The HSUS went undercover again to record what’s happening at factory farms, and today we released our latest findings. We announced them this morning at a press conference in Oklahoma City, not far from the pig production facilities we examined.
For four months while pregnant, pigs are confined in gestation crates―two-foot by seven-foot metal cages. They’re moved to another crate to give birth, after which they’re impregnated again and put back into a gestation crate to repeat the cycle. This happens again and again, until the animals either die in their crates or can no longer breed at a profitable rate and are sent to slaughter. Each animal may spend up to three years locked in a crate, virtually immobilized for nearly her entire life.
Living inside a cage barely larger than your body isn’t humane and it is not right. Yet this is precisely how the majority of pigs used for breeding by the U.S. pork industry are kept.
The HSUS put a spotlight on this abuse today by releasing the details of undercover investigations we recently conducted at Oklahoma pig breeding facilities owned by two of the nation’s largest pork producers: Seaboard Foods and Prestage Farms. Seaboard is the nation’s third-largest pork company (and a supplier to Walmart), and Prestage is the nation’s fifth-largest.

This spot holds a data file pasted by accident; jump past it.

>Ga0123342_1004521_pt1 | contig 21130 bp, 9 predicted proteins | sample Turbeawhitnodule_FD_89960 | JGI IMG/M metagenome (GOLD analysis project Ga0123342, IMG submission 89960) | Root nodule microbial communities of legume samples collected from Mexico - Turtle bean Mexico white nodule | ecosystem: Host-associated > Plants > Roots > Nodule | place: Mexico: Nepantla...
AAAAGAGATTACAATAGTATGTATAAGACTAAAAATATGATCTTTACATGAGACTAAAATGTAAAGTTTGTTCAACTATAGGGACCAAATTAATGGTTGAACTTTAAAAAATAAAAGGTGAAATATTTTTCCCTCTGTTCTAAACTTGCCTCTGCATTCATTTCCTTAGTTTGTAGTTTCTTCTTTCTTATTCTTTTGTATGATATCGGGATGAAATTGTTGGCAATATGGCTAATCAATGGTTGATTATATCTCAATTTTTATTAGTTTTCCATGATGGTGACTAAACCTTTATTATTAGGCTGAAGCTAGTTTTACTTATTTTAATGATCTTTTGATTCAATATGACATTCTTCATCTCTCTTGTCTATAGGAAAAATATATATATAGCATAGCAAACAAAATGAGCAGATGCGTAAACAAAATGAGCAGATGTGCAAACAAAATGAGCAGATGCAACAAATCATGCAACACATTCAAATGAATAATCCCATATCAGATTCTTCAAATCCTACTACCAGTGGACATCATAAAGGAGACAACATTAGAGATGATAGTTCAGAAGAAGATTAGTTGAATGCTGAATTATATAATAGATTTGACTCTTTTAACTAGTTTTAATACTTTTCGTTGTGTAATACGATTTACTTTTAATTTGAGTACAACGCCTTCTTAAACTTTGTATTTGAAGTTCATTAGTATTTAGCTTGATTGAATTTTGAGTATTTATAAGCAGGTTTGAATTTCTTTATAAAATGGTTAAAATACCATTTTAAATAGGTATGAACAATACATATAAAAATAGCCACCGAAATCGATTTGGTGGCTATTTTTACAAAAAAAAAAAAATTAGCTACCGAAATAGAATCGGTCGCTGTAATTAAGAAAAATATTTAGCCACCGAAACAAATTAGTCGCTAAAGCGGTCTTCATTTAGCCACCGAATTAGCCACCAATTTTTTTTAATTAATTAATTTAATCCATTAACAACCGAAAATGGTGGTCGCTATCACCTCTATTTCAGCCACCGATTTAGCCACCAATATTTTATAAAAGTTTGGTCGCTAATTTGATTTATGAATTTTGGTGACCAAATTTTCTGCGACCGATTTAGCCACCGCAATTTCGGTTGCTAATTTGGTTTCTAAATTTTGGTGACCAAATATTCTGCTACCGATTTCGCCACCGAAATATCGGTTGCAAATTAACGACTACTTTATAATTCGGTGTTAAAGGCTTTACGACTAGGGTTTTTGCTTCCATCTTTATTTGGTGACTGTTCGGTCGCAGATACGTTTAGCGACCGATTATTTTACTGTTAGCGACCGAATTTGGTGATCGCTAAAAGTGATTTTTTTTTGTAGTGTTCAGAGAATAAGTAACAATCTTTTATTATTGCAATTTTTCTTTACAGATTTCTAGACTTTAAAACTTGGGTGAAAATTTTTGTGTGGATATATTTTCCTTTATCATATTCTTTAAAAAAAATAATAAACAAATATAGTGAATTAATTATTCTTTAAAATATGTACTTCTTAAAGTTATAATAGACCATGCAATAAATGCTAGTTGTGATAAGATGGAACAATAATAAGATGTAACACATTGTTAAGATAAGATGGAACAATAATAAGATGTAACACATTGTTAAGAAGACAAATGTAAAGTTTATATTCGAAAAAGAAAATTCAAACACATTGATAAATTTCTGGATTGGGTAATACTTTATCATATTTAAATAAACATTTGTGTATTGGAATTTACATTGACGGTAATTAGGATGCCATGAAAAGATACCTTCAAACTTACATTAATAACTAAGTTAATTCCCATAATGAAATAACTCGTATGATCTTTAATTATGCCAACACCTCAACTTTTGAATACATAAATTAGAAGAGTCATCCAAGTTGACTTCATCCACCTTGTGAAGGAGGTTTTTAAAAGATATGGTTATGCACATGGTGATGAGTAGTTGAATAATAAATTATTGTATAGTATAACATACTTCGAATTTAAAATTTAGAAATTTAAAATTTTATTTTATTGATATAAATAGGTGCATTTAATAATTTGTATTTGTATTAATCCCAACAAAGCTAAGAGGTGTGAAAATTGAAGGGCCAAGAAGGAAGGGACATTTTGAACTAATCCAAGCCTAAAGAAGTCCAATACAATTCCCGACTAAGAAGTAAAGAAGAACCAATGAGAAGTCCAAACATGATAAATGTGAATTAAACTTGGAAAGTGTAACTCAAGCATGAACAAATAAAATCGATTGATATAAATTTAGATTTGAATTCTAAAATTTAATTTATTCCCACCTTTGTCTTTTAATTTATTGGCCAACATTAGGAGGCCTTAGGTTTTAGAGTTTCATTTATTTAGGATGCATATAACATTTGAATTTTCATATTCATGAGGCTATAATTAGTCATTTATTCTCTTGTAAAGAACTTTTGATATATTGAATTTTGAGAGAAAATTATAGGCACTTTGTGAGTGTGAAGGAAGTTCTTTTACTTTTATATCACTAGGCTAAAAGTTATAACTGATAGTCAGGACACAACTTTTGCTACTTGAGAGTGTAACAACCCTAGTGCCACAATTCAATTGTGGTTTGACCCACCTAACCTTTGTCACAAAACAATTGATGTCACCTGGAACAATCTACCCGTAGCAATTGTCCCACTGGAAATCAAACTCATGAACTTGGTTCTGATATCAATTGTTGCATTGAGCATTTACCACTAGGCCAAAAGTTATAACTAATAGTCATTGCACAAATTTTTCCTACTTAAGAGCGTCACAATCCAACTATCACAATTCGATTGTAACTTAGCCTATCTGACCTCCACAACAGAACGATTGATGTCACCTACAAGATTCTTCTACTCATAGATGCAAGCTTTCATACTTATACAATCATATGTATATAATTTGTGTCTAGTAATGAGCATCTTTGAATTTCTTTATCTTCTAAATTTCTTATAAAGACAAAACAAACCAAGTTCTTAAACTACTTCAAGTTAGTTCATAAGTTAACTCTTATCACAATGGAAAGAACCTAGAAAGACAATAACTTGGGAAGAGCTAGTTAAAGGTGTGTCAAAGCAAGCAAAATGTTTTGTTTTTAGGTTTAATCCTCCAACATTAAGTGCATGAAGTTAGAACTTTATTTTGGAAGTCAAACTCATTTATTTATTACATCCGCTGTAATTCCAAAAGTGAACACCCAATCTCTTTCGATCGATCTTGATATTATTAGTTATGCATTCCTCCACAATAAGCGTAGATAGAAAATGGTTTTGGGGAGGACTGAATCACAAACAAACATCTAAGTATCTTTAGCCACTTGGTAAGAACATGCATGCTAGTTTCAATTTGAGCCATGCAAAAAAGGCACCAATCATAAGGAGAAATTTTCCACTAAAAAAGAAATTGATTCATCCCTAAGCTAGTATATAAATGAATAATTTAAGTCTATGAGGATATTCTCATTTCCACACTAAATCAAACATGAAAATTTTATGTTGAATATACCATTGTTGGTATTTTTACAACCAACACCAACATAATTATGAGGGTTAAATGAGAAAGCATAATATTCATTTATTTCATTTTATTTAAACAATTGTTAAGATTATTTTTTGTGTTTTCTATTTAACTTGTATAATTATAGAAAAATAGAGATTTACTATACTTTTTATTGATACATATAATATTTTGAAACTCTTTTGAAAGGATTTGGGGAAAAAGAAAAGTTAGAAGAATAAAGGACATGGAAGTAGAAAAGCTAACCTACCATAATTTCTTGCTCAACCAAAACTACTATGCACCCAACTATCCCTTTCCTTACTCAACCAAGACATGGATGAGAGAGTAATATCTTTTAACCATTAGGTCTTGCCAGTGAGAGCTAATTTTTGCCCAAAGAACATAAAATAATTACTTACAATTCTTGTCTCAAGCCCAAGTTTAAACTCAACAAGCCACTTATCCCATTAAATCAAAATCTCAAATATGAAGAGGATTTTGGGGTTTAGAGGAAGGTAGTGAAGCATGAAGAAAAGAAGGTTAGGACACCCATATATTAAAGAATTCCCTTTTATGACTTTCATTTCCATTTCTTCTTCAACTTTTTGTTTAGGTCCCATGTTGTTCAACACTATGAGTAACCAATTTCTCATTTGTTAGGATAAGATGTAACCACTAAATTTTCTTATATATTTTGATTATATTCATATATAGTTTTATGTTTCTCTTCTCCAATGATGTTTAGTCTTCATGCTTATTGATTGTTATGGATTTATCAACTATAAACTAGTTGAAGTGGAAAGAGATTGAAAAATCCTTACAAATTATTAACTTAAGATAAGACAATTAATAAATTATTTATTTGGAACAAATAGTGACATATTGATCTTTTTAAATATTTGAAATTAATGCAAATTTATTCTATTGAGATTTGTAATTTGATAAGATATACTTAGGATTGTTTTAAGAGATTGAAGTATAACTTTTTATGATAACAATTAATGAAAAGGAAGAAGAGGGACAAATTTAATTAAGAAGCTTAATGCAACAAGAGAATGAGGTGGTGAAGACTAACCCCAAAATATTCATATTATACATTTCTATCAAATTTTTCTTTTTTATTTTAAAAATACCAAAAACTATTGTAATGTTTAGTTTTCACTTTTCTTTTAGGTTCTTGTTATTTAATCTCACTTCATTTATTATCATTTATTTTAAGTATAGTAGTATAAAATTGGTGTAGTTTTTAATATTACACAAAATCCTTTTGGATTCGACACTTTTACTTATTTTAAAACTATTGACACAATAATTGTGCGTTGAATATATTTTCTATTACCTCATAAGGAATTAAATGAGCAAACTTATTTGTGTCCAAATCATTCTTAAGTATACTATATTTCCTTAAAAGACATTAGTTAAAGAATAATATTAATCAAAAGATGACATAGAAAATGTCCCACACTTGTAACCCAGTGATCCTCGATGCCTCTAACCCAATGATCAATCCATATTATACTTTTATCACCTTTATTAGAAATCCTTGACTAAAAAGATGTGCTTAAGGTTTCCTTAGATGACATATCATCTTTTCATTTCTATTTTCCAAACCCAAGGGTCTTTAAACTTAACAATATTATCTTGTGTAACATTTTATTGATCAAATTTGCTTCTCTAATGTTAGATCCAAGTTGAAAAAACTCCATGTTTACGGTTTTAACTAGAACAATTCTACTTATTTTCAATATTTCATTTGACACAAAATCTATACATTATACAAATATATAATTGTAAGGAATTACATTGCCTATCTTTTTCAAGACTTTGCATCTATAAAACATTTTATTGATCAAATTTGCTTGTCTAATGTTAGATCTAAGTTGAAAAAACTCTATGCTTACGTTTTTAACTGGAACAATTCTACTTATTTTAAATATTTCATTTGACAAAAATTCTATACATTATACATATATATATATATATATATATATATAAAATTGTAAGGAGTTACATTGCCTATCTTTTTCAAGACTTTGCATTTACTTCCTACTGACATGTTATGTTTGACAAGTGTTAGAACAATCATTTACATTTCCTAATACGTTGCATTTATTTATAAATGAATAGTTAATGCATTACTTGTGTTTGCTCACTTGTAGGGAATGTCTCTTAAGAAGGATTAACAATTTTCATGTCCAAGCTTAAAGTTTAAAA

Seaboard’s own animal welfare advisor―the renowned Dr. Temple Grandin―is unequivocal on this issue: “We've got to treat animals right, and the gestation stalls have got to go.”
In addition to documenting the chronic mental anguish suffered by pigs confined in this extreme way, our investigation also found workers hitting pigs in their genitals and pulling their hair to move them from one crate to another; injured piglets with their hind legs duct-taped to their bodies; and more.
Because our findings are in stark contrast to claims Seaboard makes about animal welfare (such as that it uses “the most humane practices”), we’ve filed legal complaints with the U.S. Securities and Exchange Commission and Federal Trade Commission urging the agencies to put an end to Seaboard’s deceptive statements.
No one in the pig industry should be surprised that there’s a growing drumbeat of opposition to extreme confinement of sows in gestation crates. After all, eight U.S. states have passed laws to phase in bans on gestation crates. And just last month, Smithfield Foods (the nation’s largest pork producer) announced that it will stop using gestation crates in its company-owned breeding facilities by 2017. Cargill is 50 percent gestation crate-free.
Unfortunately, as our investigation reveals, Seaboard and Prestage have made little progress on the issue, and they keep sows in these crates every day of the year. Please encourage both companies to develop a plan for getting gestation crates out of their operations by contacting them today, and urge the companies that buy from these suppliers to stop doing so until the companies make changes.